Paul Oberjuerge header image 2

Bad Basketball: NBA’s Dog Days

February 3rd, 2018 · 1 Comment · Basketball, NBA

Goodness, the NBA is awful right now.

Lots of bad teams. Scads of nearly unwatchable games. Good teams unable to produce a genuine effort.

Apparently, it is so difficult to win consecutive games on the road, or back-to-backs anywhere, that we should go back and worship the 2015-16 Golden State Warriors — who somehow went 73-9, setting the NBA record for victories.

This season’s Warriors, who retain the stars of the record-setting team and are in Season 2 of being augmented by the addition of Kevin Durant, have lost two of three, including the second half of a back-to-back in Denver tonight.

And that’s the NBA’s best team.

NBA fans like to talk about how the game is growing, passing boring old baseball, with the NFL in their sights … but anyone who has paid attention since the turn of the year knows the NBA is ragged and disjointed and too often disinterested, at the moment. And

Consider:

–The NBA season began a week earlier than in previous years, to give the players more time to recover and avoid the four-games-in-five-days situations that were, yes, crazy. But somehow the players got through it, in previous years. This season, the schedule breaks do not seem to be enough and, in fact, players seem to be more fatigued than usual. (Every team pushing the pace? Creating frenetic sprinting matches up and down the court?)

–Steve Kerr, coach of the Warriors, conceded his team was “fried” after a victory at Sacramento this week. Despite boasting four all-stars, the Warriors did not shake the feeble Kings till the final minutes — in part because the Warriors made 25 turnovers. The champions were sloppy and careless.

–The notion that NBA teams should 1) be contenders for the championship or 2) otherwise be in the process of blowing up their teams and hoarding draft picks and promising young players … has the league in its grip. What it creates is a minority trying to win now and, increasingly a significant majority playing for some notional future.

–The league seems to have thought that 16 playoffs slots would produce maybe 18-20 teams trying to win Right This Minute and keep the competition still. That is, the 16 slots for the postseason and another two-three-four who fall a win or two short.

Instead, teams seem to have decided that being in the lower half of the playoffs bracket is worse than a spot in the draft lottery.

–The league has perhaps four teams that appear capable of winning a championship: Golden State, Houston, Boston and Toronto. We might include Cleveland, but only if we have not been watching the Cavaliers’ implosion. LeBron James’s team remains interesting, but not because it is good.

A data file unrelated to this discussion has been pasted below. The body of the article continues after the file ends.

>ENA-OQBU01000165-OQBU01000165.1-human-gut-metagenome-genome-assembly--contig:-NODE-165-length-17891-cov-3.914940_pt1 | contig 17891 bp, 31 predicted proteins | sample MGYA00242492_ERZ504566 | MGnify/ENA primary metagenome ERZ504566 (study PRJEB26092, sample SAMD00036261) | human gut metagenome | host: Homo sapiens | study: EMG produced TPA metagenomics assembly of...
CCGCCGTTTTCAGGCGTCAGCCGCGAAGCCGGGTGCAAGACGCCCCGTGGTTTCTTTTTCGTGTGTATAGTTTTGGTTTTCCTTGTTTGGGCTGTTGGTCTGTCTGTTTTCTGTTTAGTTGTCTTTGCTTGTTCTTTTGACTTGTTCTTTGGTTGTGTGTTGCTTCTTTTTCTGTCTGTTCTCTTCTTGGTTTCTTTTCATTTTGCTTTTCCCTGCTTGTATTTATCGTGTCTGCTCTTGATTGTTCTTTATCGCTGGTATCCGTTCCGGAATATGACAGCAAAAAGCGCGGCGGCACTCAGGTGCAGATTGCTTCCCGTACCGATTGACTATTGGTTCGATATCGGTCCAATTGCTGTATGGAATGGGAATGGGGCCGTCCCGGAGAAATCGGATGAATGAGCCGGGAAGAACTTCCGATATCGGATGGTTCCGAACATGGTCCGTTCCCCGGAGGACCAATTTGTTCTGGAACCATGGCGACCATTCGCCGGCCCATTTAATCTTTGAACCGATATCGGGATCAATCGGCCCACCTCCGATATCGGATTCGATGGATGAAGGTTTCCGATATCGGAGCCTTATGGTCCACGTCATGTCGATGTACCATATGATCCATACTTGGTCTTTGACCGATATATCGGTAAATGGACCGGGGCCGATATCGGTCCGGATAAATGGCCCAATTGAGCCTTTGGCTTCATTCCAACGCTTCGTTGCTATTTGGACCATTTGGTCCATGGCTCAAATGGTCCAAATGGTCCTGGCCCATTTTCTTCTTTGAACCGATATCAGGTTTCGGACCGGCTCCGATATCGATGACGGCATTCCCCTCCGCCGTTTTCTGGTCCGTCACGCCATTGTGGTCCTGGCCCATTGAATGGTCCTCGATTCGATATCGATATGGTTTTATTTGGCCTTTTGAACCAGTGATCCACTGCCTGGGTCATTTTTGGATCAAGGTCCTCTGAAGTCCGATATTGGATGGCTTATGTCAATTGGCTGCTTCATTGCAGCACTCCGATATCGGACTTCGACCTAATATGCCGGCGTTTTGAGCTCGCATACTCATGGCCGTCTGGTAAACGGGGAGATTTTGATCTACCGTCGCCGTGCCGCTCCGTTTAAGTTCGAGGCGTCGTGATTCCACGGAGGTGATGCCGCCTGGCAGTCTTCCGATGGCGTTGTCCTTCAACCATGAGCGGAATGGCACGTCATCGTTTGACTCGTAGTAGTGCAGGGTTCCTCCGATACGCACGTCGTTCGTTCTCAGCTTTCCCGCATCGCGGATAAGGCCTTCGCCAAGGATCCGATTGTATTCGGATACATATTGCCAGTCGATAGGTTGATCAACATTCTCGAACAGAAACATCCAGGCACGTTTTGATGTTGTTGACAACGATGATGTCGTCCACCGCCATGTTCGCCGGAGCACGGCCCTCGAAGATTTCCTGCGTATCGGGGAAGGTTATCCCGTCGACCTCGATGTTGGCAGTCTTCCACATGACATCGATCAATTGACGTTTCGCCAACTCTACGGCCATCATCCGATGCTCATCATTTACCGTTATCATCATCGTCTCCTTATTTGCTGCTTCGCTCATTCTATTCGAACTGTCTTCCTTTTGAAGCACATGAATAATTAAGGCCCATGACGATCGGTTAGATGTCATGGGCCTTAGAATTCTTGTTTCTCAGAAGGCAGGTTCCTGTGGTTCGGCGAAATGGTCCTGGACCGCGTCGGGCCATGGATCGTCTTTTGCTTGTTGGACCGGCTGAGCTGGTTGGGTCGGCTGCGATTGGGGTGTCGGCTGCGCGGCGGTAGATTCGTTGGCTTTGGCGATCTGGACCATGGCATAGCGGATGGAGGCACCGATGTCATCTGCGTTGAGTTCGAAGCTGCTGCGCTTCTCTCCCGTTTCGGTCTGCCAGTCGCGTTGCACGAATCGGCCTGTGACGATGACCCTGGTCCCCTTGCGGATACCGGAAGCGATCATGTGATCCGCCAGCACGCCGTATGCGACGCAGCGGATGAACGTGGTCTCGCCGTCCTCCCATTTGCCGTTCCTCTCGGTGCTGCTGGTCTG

–Any given regular-season pairing of not-one-of-those-five teams can give you horrific games like Phoenix versus Dallas, from two games ago, in which one star (Phoenix’s Devin Booker) and one former star (Dirk Nowitzki) are playing. Just about Sacramento or Atlanta or Orlando or Lakers or Charlotte or Memphis (et al) game is almost certainly not worth your time.

–The league is being hurt by the clustering of superstars on a handful of teams. Top players have come to believe only chumps try to win without lots of elite help. Thus, LeBron to Miami (then Cleveland, maybe Houston next?), Durant to Golden State, Chris Paul to Houston, Jimmy Butler to Minnesota, Paul George to Oklahoma …

–And speaking of stars, two of the best dozen players are out indefinitely — DeMarcus Cousins with a snapped Achilles and Kawhi Leonard with a mysterious leg injury. This is a league where stars are the attraction and half the teams in the league (at a minimum) do not have even one star.

It is making, at the moment, for a dull league with too many no-hope teams jettisoning older, expensive players so as to angle for a top pick, constant speculation about where stars might assemble next, which destabilizes teams that have a superstar — at the moment. (See: LeBron.) Factor in teams fatigued by frenetic styles and an 82-game schedule … and the product is shaky. Very.

It is a league with issues. We can only hope that the whole week off, pertaining to the All-Star Game, will reinvigorate the players and create hotly contested, high-quality games — maybe even some that do not include one of the obvious contenders.

Tags:

1 response so far ↓

  • 1 Ben Bolch // Feb 4, 2018 at 9:35 pm

    I’ve been saying this for years: Shorten the preseason to two games and the regular season to 60 games. Anything else is hurting the product and causing players’ bodies to break down.

Leave a Comment